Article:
On January 5, 2006, Plaintiff filed an inmate grievance about Neubarth's refusal to provide Plaintiff with pain medication. (Compl. ¶ 19.) On January 19, 2006, Defendant McGuinness assigned Plaintiff's grievance to J. Amaya for an informal level response. (Compl. ¶ 20.) Plaintiff's grievance was denied. (Compl. ¶ 20.) On January 24, 2006, Plaintiff appealed the decision. (Compl. ¶ 21.) On February 16, 2006, Defendant Roberts interviewed Plaintiff about his grievance. (Compl. ¶ 22.) Plaintiff complained that the grievance should not have been assigned to Roberts because she did not have the authority to change anything. (Compl. ¶ 23.) Roberts told Plaintiff that she did have authority and told Plaintiff that she reviewed Plaintiff's medical file and told Plaintiff that he was abusing the system with frivolous medical complaints. (Compl. ¶ 24.) Plaintiff requested that Roberts forward his grievance to the chief medical officer, but Roberts responded by leaving. (Compl. ¶ 25.) Plaintiff continued to complain to Roberts about his excruciating pain. (Compl. ¶ 27.)
On March 15, 2006, Plaintiff's "celly" complained to the control booth officer about Plaintiff's pain. (Compl. ¶ 28.) The officers summoned Roberts to assess Plaintiff's condition. (Compl. ¶ 28.) Roberts arrived and told Plaintiff that she did not know what Plaintiff was complaining about because she placed Plaintiff on the doctor's list for March 23, 2006. (Compl. ¶ 29.) Plaintiff cursed at her and Roberts walked away. (Compl. ¶ 29.) Plaintiff complains that Roberts then placed two false medical records in Plaintiff's file "to cover-up her deliberate indifference towards my serious medical conditions." (Compl. ¶ 29.) Plaintiff does not describe what the false medical records contained, or explain how they covered up Roberts actions.
On March 15, 2006, Plaintiff's celly submitted an emergency health care services request on Plaintiff's behalf. (Compl. ¶ 30.) The request was given to the licensed vocational nurse, who then forwarded it to the emergency room nurse. (Compl. ¶¶ 30-31.) Plaintiff was scheduled to see the doctor on March 16, 2006. (Compl. ¶ 31.)
A. Eighth Amendment Claims
Plaintiff claims that Defendants violated Plaintiff's rights under the Eighth Amendment by refusing Plaintiff's requests for pain medication. The Eighth Amendment prohibits the imposition of cruel and unusual punishments and "embodies 'broad and idealistic concepts of dignity, civilized standards, humanity and decency.'" Estelle v. Gamble, 429 U.S. 97, 102 (1976) (quoting Jackson v. Bishop, 404 F.2d 571, 579 (8th Cir. 1968)). A prison official violates the Eighth Amendment only when two requirements are met: (1) the objective requirement that the deprivation is "sufficiently serious", Farmer v. Brennan, 511 U.S. 825, 834 (1994) (quoting Wilson v. Seiter, 501 U.S. 294, 298 (1991), and (2) the subjective requirement that the prison official has a "sufficiently culpable state of mind", Id. (quoting Wilson, 501 U.S. at 298). The objective requirement that the deprivation be "sufficiently serious" is met where the prison official's act or omission results in the denial of "the minimal civilized measure of life's necessities". Id. (quoting Rhodes v. Chapman, 452 U.S. 337, 347 (1981)). The subjective requirement that the prison official has a "sufficiently culpable state of mind" is met where the prison official acts with "deliberate indifference" to inmate health or safety. Id. (quoting Wilson, 501 U.S. at 302-303). A prison official acts with deliberate indifference when he/she "knows of and disregards an excessive risk to inmate health or safety". Id. at 837. "[T]he official must both be aware of facts from which the inference could be drawn that a substantial risk of serious harm exists, and he must also draw the inference." Id.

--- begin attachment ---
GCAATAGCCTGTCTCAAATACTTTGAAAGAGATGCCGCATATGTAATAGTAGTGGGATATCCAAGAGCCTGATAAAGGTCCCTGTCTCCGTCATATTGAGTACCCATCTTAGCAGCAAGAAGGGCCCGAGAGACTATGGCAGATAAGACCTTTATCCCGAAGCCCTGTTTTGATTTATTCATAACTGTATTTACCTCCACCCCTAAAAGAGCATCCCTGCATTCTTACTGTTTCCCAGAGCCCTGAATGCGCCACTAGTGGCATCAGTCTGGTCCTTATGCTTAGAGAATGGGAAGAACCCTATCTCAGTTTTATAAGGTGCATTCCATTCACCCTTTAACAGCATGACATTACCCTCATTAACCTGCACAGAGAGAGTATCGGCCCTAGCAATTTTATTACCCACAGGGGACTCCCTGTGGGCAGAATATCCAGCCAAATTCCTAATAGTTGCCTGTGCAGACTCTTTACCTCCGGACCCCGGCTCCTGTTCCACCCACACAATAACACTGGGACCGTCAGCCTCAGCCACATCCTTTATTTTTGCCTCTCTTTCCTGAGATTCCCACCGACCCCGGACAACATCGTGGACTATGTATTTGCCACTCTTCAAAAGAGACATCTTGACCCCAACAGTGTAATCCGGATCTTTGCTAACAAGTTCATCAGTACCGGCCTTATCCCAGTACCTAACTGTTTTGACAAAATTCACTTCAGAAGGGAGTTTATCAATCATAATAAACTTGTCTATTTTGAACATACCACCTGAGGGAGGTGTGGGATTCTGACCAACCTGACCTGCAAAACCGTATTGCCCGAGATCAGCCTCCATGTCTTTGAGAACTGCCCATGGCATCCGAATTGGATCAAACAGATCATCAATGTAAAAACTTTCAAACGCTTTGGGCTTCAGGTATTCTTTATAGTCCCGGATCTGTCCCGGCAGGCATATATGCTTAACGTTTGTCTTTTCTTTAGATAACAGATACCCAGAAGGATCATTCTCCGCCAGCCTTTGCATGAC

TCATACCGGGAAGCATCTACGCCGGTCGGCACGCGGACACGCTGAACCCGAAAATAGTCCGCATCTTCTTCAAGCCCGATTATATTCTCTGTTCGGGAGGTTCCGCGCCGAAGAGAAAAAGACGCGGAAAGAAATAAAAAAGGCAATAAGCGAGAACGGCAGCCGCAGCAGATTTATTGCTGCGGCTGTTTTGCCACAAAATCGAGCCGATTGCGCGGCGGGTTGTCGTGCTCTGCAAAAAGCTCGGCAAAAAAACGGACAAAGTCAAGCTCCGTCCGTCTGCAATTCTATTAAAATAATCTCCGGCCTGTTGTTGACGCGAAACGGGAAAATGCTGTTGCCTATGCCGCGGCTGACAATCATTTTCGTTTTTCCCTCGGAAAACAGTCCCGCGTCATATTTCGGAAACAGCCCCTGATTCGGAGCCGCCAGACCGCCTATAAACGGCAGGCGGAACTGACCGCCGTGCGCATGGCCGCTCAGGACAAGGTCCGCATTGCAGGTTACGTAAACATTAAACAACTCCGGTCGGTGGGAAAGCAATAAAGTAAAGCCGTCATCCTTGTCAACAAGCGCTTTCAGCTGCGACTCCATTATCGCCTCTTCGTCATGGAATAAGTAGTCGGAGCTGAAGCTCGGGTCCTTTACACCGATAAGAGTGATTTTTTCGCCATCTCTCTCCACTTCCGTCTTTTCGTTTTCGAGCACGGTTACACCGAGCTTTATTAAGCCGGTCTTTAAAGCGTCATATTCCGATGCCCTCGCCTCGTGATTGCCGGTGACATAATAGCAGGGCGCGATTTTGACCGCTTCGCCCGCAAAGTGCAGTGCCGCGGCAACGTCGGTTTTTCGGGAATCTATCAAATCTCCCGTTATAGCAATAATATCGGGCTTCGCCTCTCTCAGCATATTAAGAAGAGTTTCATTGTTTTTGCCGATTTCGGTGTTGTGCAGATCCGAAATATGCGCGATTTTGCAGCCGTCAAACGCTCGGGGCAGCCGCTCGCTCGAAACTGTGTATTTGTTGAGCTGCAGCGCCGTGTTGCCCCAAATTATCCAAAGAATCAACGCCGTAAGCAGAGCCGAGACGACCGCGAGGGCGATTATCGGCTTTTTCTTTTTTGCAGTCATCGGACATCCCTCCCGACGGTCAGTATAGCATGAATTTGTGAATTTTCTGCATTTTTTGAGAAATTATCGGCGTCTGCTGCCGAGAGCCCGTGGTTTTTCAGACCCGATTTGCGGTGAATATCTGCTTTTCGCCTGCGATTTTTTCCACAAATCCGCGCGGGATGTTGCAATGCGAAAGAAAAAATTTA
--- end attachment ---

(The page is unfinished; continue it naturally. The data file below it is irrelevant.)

"[D]eliberate indifference to a prisoner's serious illness or injury states a cause of action under § 1983." Estelle, 429 U.S. at 105. In order to state an Eighth Amendment claim based on deficient medical treatment, a plaintiff must show: (1) a serious medical need; and (2) a deliberately indifferent response by the defendant. Conn v. City of Reno, 572 F.3d 1047, 1055 (9th Cir. 2009) (quoting Jett v. Penner, 439 F.3d 1091, 1096 (9th Cir. 2006)). A serious medical need is shown by alleging that the failure to treat the plaintiff's condition could result in further significant injury, or the unnecessary and wanton infliction of pain. Id. A deliberately indifferent response by the defendant is shown by a purposeful act or failure to respond to a prisoner's pain or possible medical need and harm caused by the indifference. Id. In order to constitute deliberate indifference, there must be an objective risk of harm and the defendant must have subjective awareness of that harm. Id. However, "a complaint that a physician has been negligent in diagnosing or treating a medical condition does not state a valid claim of medical mistreatment under the Eighth Amendment. Medical malpractice does not become a constitutional violation merely because the victim is a prisoner." Estelle v. Gamble, 429 U.S. 97, 106 (1976). Isolated occurrences of neglect do not constitute deliberate indifference to serious medical needs. See Jett v. Penner, 439 F.3d 1091, 1096 (9th Cir. 2006); McGuckin v. Smith, 974 F.2d 1050, 1060 (9th Cir. 1992); O'Loughlin v. Doe, 920 F.2d 614, 617 (9th Cir. 1990).
Plaintiff claims that Defendant Neubarth violated Plaintiff's Eighth Amendment rights by denying Plaintiff's requests for pain medication. Plaintiff claims that a doctor from outside the prison ordered Plaintiff's pain medication to be renewed. Plaintiff had a consult with Neubarth and Neubarth did not renew Plaintiff's pain medication because Neubarth only prescribed pain medication to cancer patients. The facts alleged do not amount to an Eighth Amendment violation.